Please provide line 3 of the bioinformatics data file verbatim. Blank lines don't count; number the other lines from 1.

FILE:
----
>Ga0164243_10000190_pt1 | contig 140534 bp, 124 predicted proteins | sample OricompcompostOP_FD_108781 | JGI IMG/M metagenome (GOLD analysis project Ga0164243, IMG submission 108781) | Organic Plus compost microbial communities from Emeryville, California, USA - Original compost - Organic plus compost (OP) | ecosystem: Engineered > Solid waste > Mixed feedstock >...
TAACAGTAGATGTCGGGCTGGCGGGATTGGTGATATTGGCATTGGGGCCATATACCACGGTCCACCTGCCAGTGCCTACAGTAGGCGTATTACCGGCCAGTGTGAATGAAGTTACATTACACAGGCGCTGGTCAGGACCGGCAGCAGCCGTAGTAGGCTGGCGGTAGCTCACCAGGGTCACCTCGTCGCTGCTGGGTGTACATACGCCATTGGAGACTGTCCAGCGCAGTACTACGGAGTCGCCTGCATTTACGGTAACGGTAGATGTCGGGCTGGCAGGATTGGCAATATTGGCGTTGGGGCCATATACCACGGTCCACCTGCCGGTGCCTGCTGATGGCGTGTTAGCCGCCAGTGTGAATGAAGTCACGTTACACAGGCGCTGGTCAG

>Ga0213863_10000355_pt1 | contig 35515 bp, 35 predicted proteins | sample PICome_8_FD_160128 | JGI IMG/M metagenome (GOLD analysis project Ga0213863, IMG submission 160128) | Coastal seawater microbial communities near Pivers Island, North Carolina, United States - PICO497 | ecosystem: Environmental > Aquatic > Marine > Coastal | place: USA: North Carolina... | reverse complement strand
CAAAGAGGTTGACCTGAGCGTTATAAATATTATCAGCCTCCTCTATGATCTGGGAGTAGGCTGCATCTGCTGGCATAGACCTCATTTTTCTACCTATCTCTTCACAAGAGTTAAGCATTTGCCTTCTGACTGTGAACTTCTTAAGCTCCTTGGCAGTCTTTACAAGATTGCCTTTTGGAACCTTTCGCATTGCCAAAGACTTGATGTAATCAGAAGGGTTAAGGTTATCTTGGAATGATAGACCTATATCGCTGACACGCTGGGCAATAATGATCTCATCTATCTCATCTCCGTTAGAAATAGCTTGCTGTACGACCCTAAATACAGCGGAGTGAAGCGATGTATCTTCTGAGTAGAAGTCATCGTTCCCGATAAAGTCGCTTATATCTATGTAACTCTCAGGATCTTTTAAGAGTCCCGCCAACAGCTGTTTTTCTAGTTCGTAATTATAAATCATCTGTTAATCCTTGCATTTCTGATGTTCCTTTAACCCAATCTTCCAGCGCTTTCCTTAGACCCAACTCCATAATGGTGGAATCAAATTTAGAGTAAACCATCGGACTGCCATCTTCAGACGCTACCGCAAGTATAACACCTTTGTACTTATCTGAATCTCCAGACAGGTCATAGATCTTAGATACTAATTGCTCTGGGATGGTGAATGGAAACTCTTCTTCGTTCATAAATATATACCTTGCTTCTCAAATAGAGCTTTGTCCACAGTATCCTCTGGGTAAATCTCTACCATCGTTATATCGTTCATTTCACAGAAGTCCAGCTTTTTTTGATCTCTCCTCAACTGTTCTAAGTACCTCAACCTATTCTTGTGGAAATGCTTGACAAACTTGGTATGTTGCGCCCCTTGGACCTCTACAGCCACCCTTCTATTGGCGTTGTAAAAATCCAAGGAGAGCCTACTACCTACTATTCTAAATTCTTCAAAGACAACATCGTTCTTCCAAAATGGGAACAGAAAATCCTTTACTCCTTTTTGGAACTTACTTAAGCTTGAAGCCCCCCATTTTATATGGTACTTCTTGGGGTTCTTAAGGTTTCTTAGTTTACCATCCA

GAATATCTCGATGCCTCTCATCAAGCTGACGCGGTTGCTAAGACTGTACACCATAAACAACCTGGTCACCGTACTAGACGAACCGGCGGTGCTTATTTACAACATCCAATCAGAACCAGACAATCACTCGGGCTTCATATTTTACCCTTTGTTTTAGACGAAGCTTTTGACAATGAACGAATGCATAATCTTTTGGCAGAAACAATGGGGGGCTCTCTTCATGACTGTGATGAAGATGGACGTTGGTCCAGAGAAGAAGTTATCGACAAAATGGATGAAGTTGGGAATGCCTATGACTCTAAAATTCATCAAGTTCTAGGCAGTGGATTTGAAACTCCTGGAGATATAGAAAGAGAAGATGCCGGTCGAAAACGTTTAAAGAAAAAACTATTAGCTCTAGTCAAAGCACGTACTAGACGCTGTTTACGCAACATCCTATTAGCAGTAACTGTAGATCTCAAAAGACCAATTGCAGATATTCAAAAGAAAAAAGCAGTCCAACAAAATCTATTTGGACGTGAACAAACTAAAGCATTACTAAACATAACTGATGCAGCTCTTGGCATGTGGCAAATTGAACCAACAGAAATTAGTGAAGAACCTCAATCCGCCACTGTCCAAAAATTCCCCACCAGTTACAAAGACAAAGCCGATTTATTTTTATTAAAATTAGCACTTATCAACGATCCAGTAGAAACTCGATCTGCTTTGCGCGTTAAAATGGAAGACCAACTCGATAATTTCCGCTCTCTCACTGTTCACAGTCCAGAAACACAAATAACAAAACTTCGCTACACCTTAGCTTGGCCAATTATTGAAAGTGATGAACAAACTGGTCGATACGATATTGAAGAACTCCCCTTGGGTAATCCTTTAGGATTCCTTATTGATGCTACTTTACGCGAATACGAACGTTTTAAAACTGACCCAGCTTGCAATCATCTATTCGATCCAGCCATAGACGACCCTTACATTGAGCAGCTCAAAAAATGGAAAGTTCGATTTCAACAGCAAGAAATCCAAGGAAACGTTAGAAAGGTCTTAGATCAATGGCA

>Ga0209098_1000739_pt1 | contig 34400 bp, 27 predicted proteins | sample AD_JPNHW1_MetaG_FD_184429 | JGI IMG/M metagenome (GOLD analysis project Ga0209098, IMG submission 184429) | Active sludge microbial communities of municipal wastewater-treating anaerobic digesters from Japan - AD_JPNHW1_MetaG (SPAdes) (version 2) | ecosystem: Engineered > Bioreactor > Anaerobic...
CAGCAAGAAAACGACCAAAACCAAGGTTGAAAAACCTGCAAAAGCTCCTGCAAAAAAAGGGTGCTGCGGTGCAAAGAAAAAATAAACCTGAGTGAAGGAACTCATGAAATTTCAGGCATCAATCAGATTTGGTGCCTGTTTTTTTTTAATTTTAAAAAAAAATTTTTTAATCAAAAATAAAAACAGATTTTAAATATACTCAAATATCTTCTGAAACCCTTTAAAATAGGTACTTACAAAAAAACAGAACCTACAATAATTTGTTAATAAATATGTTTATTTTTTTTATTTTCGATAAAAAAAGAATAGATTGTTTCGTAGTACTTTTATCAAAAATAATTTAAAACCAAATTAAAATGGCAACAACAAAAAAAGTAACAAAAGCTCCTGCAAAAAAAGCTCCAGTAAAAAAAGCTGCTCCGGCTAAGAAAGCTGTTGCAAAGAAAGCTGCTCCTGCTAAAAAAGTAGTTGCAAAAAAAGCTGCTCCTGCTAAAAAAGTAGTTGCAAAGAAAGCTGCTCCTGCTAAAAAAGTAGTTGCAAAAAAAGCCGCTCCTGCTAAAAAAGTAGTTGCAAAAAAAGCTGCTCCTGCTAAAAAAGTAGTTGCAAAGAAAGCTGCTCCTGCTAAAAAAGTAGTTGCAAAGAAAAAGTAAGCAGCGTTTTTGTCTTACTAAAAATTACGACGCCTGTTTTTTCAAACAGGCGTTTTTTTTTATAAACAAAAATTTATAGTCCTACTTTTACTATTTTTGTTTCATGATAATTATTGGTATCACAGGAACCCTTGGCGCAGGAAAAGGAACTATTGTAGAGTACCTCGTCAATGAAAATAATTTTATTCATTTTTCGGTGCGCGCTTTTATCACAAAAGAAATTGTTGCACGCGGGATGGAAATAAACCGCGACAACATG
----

>Ga0213863_10000355_pt1 | contig 35515 bp, 35 predicted proteins | sample PICome_8_FD_160128 | JGI IMG/M metagenome (GOLD analysis project Ga0213863, IMG submission 160128) | Coastal seawater microbial communities near Pivers Island, North Carolina, United States - PICO497 | ecosystem: Environmental > Aquatic > Marine > Coastal | place: USA: North Carolina... | reverse complement strand